The last phrase points out – contrary to what the first phrase seems to convey – that a human being, who confines himself to Being (the bodily world), cannot correctly appraise all things (in Being). Socrates regards the one-sided dedication to Being harmful to the psyché (Gorgias 493a): Sóma (body = bodily world = Being) is a grave of the psyché. A Platonist accepts the limitation and pitfalls of Being and carefully acts or does not act accordingly. He knows that Being is only understood if he also knows BEING. He regularly dedicates himself to the practice of dying to Being, to explore BEING, the things that are ‘as they are’, which are unavailable in society. He can then find out by reawakening his hidden eidetic senses that Being is the emanation (outflow) of BEING, also called ONE. Plato calls the practice also metrétiké téchne – the art of measurement.
The familiar sciences are dedicated to Being, and many of us believe that they liberate us from the dogmatic ‘Do not question, but believe!’ However, to investigate Being and to make use of it, we must in fact accept many conjectures. We do not question the five familiar senses, consciousness, reasoning and language. Scientists do not doubt the repeatability of experiments, validity of closed systems, mathematical axioms. They ignore undesired effects, and so on. In this respect, the familiar sciences may not differ from a religion. The American theoretical physicist, Leon Ederman, wrote: ‘To believe something while knowing it cannot be proved (yet) is the essence of physics.’
Both belief and physics are conjectured (conditioned) and must be believed in. They are, as Plato puts it, confined to the ‘realm of belief (ta dóxasta)’. This does not apply to the gnósis, which is immediate knowledge, and falls for him into the unconditioned ‘realm of true (pure) knowledge (ta gnósta)’.
The words of Socrates, ‘Man is the measure of all things’, may be employed as a means for tracing the change in our understanding of Ancient Greek thought – a cultural litmus paper, as it were. It was a precept, a key reference principle, among the Andalusian philosophers, in particular of Ibn Tufayl (ca 1116- 1185), whom the 13th-century Moroccan historian Abdelwahid al-Marrakushi counts among al-Andalus’s ‘most versatile scholars’.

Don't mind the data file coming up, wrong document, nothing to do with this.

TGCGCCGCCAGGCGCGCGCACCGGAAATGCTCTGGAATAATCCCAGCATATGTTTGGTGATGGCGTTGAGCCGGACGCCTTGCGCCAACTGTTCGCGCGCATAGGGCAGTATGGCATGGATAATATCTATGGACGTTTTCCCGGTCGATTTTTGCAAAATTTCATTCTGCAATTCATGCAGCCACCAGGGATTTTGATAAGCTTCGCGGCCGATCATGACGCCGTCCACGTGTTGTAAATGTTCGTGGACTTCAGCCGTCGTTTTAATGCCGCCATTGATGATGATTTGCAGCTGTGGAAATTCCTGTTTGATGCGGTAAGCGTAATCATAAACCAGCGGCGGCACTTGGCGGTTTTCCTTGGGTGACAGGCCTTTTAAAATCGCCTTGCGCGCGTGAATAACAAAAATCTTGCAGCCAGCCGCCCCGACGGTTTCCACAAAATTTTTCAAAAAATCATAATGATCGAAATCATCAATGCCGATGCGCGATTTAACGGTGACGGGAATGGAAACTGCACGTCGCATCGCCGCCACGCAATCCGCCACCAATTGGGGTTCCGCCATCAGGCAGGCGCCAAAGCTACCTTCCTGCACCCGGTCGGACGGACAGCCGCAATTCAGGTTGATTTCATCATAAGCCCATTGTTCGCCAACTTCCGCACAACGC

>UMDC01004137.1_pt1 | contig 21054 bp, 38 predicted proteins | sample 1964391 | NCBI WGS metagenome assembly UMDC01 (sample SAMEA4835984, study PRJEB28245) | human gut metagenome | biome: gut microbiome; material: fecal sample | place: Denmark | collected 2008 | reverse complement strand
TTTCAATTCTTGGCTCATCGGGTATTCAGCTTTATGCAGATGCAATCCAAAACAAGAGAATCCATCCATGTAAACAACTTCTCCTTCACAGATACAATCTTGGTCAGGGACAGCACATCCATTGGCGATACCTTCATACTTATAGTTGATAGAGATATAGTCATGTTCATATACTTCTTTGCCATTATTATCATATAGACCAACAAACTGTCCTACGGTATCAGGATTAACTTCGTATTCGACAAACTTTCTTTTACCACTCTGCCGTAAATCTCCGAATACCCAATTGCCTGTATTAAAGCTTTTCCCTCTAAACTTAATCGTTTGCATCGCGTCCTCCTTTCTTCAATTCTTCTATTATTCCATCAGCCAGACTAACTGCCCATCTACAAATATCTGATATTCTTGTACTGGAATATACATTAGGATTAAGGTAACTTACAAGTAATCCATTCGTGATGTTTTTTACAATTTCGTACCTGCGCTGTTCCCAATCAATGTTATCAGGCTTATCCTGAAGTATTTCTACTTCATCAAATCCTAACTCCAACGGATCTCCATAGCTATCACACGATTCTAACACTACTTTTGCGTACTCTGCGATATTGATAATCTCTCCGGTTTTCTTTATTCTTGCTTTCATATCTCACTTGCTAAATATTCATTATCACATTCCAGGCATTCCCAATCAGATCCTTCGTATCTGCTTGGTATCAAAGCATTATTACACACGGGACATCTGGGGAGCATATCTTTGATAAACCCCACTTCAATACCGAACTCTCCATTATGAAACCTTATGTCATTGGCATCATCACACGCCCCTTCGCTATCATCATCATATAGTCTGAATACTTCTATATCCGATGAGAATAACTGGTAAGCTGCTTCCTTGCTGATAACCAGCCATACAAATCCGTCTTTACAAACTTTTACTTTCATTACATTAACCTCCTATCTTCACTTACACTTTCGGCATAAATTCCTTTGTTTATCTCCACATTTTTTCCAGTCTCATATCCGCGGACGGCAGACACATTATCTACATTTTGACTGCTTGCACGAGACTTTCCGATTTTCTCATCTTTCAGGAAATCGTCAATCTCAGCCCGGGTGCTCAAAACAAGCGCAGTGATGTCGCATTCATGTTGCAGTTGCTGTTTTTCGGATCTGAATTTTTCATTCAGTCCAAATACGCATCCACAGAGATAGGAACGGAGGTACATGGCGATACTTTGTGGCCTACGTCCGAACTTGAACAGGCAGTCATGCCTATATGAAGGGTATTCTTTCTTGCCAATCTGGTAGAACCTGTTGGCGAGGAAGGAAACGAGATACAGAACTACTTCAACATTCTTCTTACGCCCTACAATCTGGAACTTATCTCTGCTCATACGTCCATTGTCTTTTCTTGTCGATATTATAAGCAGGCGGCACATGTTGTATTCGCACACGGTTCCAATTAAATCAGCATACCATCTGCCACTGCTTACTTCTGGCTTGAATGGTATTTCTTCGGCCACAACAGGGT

The Socratic principle was also the precept of Hayy, a kind of prototype ‘Robinson Crusoe’ of Ibn Tufayl’s novel Hayy ibn Yaqzin (Living Son of the Wakeful One). Tom Verde, an American journalist who specialises in Christian-Islamic history, writes that the predominant Andalusian thought at that time was Platonism, according to which existence was emanating from a single source, the ONE. This was a time of transition from original to misinterpreted Platonism. Verde writes about the change from ‘dogmatic and thus inferior knowledge’ that preceded the ‘self-taught and thus superior knowledge (obtained by contemplation)’, which he attributes to Hayy and Ibn Tufayl.
To cast the contrast between Being and BEING in more (post) modern terms, one may contemplate the words of popular philosophy writers Jacob Needleman and David Appelbaum:
In almost every area of our culture, the realization is dawning that material and scientific achievement cannot of themselves lead us towards an understanding of the meaning of our lives and that unless scientific progress is balanced by another kind of enquiry, it will inevitably become an instrument of self-destruction.
Their words echo Plato’s of two thousand years ago (Republic 406 e):
Researchers (scientists) belong to the best men in the world, who always formulate and continuously refine laws, without grasping that they are in reality cutting the head of the hydra.
According to Hubral, starting with Ibn Tufayl, the following six milestones have been set up by scientifically minded searchers of ‘truth’. These represent symbolic landmarks in humanity’s regression from BEING to Being – a coming to believe that the idea that man is the (true, divine, pure) measure of all things was in agreement with Plato (Socrates) and the way to overcome was ‘Do not question, but believe!’ It was for them the approach to ascend to higher worlds. Hubral offers the milestones in chronological order, apart from his inclusion of Johannes Kepler suggested by Verde. The idea is that they show the close connection between the new, conditioned, Aristotelian science and the religious conviction of their protagonists.
• Ibn Tufayl (c 1116- 1185), a scholar who remains ‘ignorant in the (conditioned) Sciences’, makes false claims to ‘experiencing the ultimate truth’ through these same sciences.